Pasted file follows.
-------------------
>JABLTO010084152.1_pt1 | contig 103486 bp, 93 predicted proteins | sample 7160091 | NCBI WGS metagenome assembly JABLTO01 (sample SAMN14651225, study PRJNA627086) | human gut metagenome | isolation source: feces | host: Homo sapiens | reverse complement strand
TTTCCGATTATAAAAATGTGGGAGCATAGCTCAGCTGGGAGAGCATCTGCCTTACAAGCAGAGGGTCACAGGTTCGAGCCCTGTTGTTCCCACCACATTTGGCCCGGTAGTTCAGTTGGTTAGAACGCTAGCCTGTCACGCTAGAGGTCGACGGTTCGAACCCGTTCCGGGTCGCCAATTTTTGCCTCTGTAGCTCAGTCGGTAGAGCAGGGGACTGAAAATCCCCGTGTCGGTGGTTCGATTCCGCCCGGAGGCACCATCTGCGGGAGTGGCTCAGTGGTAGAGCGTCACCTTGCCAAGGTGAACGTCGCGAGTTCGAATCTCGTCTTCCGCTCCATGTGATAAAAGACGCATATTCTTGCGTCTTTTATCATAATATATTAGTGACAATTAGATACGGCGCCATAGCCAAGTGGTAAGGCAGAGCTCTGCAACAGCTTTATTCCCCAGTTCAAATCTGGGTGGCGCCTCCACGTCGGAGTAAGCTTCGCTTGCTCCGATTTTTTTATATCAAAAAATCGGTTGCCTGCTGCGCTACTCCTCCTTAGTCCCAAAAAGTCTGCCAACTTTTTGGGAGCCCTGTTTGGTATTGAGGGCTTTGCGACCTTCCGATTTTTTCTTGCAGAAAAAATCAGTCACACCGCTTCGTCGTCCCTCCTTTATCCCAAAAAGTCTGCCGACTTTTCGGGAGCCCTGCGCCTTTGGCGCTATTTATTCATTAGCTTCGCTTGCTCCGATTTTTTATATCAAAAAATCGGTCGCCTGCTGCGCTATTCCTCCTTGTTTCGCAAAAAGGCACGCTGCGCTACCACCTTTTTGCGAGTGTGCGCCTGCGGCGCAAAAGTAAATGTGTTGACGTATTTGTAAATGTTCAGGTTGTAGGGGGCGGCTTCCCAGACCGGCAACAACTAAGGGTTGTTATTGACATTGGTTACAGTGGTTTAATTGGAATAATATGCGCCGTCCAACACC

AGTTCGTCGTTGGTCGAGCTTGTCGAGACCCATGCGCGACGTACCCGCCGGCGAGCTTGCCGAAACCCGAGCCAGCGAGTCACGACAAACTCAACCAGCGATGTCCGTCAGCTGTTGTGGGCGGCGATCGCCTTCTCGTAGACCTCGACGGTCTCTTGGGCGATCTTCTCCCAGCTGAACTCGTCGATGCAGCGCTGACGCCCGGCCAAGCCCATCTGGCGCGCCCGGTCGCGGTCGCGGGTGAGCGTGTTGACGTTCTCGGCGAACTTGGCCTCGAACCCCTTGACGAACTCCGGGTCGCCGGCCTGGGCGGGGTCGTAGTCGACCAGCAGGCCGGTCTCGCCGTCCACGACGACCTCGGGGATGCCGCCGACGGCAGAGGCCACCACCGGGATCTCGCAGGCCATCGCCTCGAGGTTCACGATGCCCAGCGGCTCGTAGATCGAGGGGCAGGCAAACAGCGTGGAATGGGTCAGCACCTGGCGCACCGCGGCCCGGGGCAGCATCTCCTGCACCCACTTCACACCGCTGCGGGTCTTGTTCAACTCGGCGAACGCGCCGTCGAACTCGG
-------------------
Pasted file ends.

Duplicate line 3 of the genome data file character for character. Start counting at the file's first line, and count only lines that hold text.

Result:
AGTTCGTCGTTGGTCGAGCTTGTCGAGACCCATGCGCGACGTACCCGCCGGCGAGCTTGCCGAAACCCGAGCCAGCGAGTCACGACAAACTCAACCAGCGATGTCCGTCAGCTGTTGTGGGCGGCGATCGCCTTCTCGTAGACCTCGACGGTCTCTTGGGCGATCTTCTCCCAGCTGAACTCGTCGATGCAGCGCTGACGCCCGGCCAAGCCCATCTGGCGCGCCCGGTCGCGGTCGCGGGTGAGCGTGTTGACGTTCTCGGCGAACTTGGCCTCGAACCCCTTGACGAACTCCGGGTCGCCGGCCTGGGCGGGGTCGTAGTCGACCAGCAGGCCGGTCTCGCCGTCCACGACGACCTCGGGGATGCCGCCGACGGCAGAGGCCACCACCGGGATCTCGCAGGCCATCGCCTCGAGGTTCACGATGCCCAGCGGCTCGTAGATCGAGGGGCAGGCAAACAGCGTGGAATGGGTCAGCACCTGGCGCACCGCGGCCCGGGGCAGCATCTCCTGCACCCACTTCACACCGCTGCGGGTCTTGTTCAACTCGGCGAACGCGCCGTCGAACTCGG